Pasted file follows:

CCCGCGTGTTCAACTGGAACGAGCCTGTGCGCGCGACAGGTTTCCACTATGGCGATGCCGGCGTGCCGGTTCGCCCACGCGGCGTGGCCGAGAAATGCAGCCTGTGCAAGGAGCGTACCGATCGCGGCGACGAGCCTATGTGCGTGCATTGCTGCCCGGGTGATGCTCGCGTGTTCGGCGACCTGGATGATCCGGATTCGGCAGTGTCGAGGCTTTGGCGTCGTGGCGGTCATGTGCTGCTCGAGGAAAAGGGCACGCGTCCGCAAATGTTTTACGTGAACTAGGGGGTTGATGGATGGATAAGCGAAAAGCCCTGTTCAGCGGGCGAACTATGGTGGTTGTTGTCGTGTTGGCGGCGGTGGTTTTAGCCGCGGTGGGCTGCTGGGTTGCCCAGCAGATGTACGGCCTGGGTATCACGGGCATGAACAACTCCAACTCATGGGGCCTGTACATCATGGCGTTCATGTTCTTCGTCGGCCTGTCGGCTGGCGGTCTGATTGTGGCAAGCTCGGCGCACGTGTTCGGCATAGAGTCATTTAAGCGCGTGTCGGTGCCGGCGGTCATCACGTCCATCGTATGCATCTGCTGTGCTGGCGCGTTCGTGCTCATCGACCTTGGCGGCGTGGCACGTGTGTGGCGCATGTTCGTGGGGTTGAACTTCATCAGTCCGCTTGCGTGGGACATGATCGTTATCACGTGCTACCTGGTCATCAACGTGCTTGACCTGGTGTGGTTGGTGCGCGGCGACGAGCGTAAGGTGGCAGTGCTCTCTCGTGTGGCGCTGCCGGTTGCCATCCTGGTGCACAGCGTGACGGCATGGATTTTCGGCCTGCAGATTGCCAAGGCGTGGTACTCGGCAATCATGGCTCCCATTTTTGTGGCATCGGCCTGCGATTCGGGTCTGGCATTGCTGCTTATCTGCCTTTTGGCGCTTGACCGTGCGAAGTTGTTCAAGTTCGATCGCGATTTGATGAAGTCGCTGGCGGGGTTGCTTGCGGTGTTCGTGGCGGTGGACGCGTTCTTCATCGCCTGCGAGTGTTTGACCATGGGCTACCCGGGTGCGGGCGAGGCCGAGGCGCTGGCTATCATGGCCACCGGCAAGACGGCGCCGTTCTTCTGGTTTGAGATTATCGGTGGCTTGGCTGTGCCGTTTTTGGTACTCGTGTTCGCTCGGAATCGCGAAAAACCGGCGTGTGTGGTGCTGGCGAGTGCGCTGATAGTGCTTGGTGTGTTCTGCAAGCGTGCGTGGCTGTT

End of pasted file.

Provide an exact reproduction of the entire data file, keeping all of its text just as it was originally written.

CCCGCGTGTTCAACTGGAACGAGCCTGTGCGCGCGACAGGTTTCCACTATGGCGATGCCGGCGTGCCGGTTCGCCCACGCGGCGTGGCCGAGAAATGCAGCCTGTGCAAGGAGCGTACCGATCGCGGCGACGAGCCTATGTGCGTGCATTGCTGCCCGGGTGATGCTCGCGTGTTCGGCGACCTGGATGATCCGGATTCGGCAGTGTCGAGGCTTTGGCGTCGTGGCGGTCATGTGCTGCTCGAGGAAAAGGGCACGCGTCCGCAAATGTTTTACGTGAACTAGGGGGTTGATGGATGGATAAGCGAAAAGCCCTGTTCAGCGGGCGAACTATGGTGGTTGTTGTCGTGTTGGCGGCGGTGGTTTTAGCCGCGGTGGGCTGCTGGGTTGCCCAGCAGATGTACGGCCTGGGTATCACGGGCATGAACAACTCCAACTCATGGGGCCTGTACATCATGGCGTTCATGTTCTTCGTCGGCCTGTCGGCTGGCGGTCTGATTGTGGCAAGCTCGGCGCACGTGTTCGGCATAGAGTCATTTAAGCGCGTGTCGGTGCCGGCGGTCATCACGTCCATCGTATGCATCTGCTGTGCTGGCGCGTTCGTGCTCATCGACCTTGGCGGCGTGGCACGTGTGTGGCGCATGTTCGTGGGGTTGAACTTCATCAGTCCGCTTGCGTGGGACATGATCGTTATCACGTGCTACCTGGTCATCAACGTGCTTGACCTGGTGTGGTTGGTGCGCGGCGACGAGCGTAAGGTGGCAGTGCTCTCTCGTGTGGCGCTGCCGGTTGCCATCCTGGTGCACAGCGTGACGGCATGGATTTTCGGCCTGCAGATTGCCAAGGCGTGGTACTCGGCAATCATGGCTCCCATTTTTGTGGCATCGGCCTGCGATTCGGGTCTGGCATTGCTGCTTATCTGCCTTTTGGCGCTTGACCGTGCGAAGTTGTTCAAGTTCGATCGCGATTTGATGAAGTCGCTGGCGGGGTTGCTTGCGGTGTTCGTGGCGGTGGACGCGTTCTTCATCGCCTGCGAGTGTTTGACCATGGGCTACCCGGGTGCGGGCGAGGCCGAGGCGCTGGCTATCATGGCCACCGGCAAGACGGCGCCGTTCTTCTGGTTTGAGATTATCGGTGGCTTGGCTGTGCCGTTTTTGGTACTCGTGTTCGCTCGGAATCGCGAAAAACCGGCGTGTGTGGTGCTGGCGAGTGCGCTGATAGTGCTTGGTGTGTTCTGCAAGCGTGCGTGGCTGTT